The Southern Literary Festival was founded in 1937 at Blue Mountain College by a committee of representatives from ten Southern colleges, including Belhaven, Millsaps, and the University of Mississippi. The festival was designed to create an opportunity for local undergraduate writers to develop their craft while simultaneously providing them with concentrated exposure to successful Southern authors.
The first festival was held in April of 1937 at Blue Mountain College where Robert Penn Warren—one of the founding members—and Margaret Flint were keynote speakers, and it has been held annually since. The festival temporarily suspended meetings from 1942-1946 when wartime gas rations prevented the travel necessary to convene, but in the 1950s and 1960s the festival enjoyed a period of significant growth. Among those authors associated with the festival during this time were such literary elite as Eudora Welty, Shelby Foote, Katherine Anne Porter, John Gould Fletcher, and Flannery O’ Connor, as well Robert Penn Warren, who maintained intimate involvement with the festival until his health began to decline.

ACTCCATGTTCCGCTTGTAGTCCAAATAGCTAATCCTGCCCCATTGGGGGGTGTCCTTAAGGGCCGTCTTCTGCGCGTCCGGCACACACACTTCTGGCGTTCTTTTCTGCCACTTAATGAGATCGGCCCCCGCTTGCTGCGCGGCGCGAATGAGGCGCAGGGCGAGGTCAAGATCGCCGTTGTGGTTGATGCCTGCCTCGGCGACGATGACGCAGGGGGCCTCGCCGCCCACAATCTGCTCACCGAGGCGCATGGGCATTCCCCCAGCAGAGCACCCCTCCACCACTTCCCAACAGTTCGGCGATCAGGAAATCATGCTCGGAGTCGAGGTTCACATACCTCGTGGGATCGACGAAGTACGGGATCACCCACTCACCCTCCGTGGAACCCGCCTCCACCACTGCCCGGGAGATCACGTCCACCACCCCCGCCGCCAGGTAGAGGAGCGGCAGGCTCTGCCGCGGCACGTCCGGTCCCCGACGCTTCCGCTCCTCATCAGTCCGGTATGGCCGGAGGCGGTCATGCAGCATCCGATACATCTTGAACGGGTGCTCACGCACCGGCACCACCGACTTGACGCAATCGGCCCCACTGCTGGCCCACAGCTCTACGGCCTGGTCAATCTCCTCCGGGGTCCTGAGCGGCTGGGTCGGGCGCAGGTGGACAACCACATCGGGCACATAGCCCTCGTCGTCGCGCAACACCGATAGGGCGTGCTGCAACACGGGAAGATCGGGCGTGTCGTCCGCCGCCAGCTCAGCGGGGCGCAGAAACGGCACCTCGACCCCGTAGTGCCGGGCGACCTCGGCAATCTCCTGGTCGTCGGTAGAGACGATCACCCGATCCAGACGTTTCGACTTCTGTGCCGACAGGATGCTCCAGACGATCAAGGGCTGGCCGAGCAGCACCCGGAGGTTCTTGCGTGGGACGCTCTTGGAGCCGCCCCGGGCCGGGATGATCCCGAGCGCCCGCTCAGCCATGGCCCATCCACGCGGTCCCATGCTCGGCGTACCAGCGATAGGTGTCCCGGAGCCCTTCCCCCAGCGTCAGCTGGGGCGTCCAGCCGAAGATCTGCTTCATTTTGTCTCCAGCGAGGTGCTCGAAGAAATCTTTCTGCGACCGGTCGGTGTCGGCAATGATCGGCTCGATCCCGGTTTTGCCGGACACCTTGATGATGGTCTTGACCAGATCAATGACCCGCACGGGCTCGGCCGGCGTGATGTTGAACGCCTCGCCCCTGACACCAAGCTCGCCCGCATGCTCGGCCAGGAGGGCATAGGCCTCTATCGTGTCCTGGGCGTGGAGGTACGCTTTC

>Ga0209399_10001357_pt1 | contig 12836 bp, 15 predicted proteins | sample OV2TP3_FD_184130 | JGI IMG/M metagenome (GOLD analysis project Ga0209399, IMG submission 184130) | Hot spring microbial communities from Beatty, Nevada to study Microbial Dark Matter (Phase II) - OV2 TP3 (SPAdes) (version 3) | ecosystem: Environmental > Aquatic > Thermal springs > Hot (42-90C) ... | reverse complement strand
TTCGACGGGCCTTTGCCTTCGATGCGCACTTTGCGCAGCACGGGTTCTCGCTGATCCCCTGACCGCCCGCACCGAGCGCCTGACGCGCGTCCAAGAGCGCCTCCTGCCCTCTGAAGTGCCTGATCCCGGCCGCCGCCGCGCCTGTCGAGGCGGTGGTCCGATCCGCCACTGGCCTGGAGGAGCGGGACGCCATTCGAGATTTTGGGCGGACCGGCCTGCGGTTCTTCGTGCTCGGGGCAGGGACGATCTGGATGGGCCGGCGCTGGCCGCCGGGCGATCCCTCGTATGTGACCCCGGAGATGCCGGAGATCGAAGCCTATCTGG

Since 1937, SLF has expanded to include a broader, more diverse portrait of what it means to hail from the American South and what it means to write from a Southern perspective. In recent years, nationally recognized authors, including Frances Mayes and Natasha Trethewey, have addressed the assembly. The festival was suspended for a second time in 2020 in the wake of the coronavirus pandemic.